Eligibility Expands for IE Web Certificate
Smaller and newer businesses will now be able to get security certificates that trigger a green address bar in Microsoft browsers under new rules ratified this week.
Smaller and newer businesses will now be able to get security certificates
that trigger a green address bar in Microsoft browsers under new rules ratified
Since they became
available late last year, the so-called extended-validation certificates
have generally been available only to larger companies -- those listed in public
Security companies and browser manufacturers through the Certification Authority/Browser
Forum have been hammering out procedures for general partnerships, unincorporated
associations, sole proprietorships and individuals as well.
"There are some new steps introduced," said Markellos Diorinos, a
product manager with Microsoft Corp. "They need face-to-face validation."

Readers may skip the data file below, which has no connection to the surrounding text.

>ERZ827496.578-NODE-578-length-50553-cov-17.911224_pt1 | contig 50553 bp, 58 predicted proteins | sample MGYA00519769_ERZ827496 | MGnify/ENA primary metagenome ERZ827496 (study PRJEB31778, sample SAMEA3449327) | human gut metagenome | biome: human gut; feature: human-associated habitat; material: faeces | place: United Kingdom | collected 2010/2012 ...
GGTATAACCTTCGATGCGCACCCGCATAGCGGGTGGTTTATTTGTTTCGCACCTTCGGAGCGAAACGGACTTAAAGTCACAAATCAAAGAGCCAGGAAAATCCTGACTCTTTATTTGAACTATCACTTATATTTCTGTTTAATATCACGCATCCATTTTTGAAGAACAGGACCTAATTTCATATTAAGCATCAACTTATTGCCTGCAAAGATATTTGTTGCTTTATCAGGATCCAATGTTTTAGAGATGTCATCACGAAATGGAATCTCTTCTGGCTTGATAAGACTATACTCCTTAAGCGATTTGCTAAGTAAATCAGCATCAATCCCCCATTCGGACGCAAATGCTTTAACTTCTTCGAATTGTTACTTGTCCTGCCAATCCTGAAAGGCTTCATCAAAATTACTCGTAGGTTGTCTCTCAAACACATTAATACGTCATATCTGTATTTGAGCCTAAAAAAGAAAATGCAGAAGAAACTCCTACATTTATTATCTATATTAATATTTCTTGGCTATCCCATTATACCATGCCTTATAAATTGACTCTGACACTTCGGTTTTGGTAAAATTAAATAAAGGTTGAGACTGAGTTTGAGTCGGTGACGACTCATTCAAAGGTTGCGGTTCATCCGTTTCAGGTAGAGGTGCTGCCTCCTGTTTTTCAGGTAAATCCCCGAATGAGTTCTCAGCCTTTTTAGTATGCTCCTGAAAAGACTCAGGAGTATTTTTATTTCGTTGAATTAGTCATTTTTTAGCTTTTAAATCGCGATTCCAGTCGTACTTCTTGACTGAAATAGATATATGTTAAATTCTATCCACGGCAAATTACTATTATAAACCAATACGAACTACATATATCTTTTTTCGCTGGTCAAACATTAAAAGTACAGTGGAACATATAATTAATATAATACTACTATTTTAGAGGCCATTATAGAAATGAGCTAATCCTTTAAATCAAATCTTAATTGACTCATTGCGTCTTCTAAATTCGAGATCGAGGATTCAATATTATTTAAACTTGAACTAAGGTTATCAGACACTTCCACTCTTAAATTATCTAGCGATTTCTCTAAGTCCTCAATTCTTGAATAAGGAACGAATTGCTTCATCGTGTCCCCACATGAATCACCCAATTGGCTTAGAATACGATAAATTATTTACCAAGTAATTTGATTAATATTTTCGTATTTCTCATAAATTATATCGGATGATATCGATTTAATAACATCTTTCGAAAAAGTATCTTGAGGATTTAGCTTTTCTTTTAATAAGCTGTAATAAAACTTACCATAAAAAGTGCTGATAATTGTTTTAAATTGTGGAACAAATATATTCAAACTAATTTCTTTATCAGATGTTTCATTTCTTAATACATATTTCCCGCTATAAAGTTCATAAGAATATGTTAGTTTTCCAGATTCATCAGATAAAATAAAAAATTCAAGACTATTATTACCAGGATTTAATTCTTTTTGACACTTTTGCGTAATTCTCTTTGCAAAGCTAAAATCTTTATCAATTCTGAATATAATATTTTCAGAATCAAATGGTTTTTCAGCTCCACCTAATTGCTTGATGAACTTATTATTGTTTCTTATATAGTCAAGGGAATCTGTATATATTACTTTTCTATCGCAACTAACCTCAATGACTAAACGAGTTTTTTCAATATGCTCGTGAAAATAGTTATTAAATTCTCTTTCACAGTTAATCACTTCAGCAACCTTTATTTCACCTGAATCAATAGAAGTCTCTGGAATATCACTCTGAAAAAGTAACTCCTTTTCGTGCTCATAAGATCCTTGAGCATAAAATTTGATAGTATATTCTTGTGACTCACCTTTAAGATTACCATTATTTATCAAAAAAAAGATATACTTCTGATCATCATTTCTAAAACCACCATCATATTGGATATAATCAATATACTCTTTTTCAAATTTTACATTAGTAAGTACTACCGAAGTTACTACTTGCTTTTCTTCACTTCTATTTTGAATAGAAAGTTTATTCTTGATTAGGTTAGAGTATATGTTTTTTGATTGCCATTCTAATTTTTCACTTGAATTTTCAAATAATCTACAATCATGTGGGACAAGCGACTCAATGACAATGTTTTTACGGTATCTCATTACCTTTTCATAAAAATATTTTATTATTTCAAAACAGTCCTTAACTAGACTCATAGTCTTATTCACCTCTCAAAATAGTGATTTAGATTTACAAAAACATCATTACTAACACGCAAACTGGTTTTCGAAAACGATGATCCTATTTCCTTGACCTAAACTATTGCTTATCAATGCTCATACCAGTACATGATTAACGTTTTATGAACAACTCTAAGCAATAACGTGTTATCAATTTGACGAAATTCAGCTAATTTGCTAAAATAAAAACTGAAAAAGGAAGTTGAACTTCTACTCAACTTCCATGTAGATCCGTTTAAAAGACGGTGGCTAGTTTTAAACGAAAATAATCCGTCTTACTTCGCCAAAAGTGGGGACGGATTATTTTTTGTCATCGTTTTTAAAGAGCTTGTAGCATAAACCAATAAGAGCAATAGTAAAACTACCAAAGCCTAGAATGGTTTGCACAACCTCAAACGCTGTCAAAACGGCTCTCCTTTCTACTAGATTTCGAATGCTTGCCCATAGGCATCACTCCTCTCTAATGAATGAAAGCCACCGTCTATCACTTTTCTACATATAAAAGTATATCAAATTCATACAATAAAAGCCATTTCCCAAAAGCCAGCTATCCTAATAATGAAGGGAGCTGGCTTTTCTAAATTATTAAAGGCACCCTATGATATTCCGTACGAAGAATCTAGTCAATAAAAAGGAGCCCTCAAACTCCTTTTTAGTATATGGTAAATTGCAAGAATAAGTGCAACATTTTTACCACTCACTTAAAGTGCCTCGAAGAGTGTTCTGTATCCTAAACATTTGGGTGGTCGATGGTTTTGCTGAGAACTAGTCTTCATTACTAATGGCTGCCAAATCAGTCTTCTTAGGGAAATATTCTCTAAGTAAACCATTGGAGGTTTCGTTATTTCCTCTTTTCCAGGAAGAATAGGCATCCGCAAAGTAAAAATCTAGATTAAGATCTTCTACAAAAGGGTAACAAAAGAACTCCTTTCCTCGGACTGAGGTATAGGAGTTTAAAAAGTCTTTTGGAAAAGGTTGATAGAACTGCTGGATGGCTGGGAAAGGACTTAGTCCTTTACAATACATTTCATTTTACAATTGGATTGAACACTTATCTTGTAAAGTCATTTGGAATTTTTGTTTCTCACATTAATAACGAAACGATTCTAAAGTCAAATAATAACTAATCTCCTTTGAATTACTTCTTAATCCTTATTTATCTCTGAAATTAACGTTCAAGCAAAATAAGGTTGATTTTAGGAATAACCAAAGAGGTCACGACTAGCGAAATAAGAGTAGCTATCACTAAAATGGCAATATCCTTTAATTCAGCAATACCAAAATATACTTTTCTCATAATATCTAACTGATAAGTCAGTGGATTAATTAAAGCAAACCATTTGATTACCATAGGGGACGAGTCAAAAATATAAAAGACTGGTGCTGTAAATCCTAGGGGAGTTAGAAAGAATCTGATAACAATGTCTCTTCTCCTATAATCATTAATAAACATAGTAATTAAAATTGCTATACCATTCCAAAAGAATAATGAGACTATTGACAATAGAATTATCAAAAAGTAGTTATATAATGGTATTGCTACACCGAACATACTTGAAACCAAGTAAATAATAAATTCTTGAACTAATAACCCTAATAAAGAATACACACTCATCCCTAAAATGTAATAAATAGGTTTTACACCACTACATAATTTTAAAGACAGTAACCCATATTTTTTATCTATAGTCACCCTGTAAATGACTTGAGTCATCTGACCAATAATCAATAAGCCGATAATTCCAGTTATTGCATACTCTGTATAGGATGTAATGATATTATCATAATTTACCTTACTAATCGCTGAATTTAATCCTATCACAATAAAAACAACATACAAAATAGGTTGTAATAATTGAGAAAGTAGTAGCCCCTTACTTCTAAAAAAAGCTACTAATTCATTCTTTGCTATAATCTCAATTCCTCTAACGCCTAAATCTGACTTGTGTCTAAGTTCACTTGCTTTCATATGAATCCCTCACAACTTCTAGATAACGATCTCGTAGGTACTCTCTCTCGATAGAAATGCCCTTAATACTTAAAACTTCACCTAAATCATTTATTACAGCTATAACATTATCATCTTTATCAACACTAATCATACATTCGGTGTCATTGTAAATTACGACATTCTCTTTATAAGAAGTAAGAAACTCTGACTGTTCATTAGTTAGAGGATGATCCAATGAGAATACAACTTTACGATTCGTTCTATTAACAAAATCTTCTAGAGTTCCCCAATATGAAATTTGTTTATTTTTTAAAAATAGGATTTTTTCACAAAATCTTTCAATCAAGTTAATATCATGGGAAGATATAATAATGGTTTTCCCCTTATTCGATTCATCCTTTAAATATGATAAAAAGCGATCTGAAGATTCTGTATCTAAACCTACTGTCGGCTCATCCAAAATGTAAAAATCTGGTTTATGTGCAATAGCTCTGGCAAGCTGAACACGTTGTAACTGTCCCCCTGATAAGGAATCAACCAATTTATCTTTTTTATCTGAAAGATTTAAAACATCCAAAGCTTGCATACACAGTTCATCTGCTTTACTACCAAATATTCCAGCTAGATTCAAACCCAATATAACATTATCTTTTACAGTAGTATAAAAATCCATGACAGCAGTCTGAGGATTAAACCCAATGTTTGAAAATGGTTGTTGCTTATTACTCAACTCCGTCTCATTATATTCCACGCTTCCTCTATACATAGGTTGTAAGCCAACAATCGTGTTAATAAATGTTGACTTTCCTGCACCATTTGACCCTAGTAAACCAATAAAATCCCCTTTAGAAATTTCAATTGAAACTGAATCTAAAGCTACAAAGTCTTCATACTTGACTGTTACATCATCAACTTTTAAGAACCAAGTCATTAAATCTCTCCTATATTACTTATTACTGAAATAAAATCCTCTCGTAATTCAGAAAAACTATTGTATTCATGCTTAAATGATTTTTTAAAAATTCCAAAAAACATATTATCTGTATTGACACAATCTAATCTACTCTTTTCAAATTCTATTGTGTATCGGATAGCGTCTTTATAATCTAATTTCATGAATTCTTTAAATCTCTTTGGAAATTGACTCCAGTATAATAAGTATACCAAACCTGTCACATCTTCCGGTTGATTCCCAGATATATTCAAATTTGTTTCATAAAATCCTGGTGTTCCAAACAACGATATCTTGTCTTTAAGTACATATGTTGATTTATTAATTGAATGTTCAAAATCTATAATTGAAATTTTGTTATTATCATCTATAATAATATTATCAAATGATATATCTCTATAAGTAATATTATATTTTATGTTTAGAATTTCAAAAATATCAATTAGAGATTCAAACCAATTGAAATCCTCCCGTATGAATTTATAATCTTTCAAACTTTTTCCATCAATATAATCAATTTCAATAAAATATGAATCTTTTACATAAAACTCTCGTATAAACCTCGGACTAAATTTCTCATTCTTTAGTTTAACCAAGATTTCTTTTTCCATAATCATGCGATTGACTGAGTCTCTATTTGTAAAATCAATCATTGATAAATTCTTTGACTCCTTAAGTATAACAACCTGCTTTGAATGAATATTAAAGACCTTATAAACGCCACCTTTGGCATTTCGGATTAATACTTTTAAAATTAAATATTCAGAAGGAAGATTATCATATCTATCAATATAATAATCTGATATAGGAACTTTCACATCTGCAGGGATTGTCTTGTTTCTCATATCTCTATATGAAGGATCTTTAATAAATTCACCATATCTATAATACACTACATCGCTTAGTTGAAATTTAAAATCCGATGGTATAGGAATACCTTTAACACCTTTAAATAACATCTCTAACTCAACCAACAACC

New guidelines call for smaller merchants to produce documents such as a driver's
license or a bank statement, according to certificate issuer Comodo. A lawyer
or a notary would have to review those documents.
The extended-validation, or EV, system is designed partly to address the rise
of "phishing" scams in which Web sites try to mimic legitimate businesses
to steal passwords and other sensitive data.
Although certificate issuers used to always check to make sure sites were really
what they said they were, newer competitors have tried to cut costs by checking
only that the site owns the domain name. Normal certificates may still be issued
that way, but the EV ones are reserved only for merchants that pass more rigorous
Microsoft's Internet Explorer 7 browser already recognizes EV certificates.
Developers of the Firefox and Opera browsers are also planning similar features.
The appearance of the green bar in IE7 should tell visitors that the merchant
does exist and operates at the location it says it does, though it doesn't validate
its quality of service.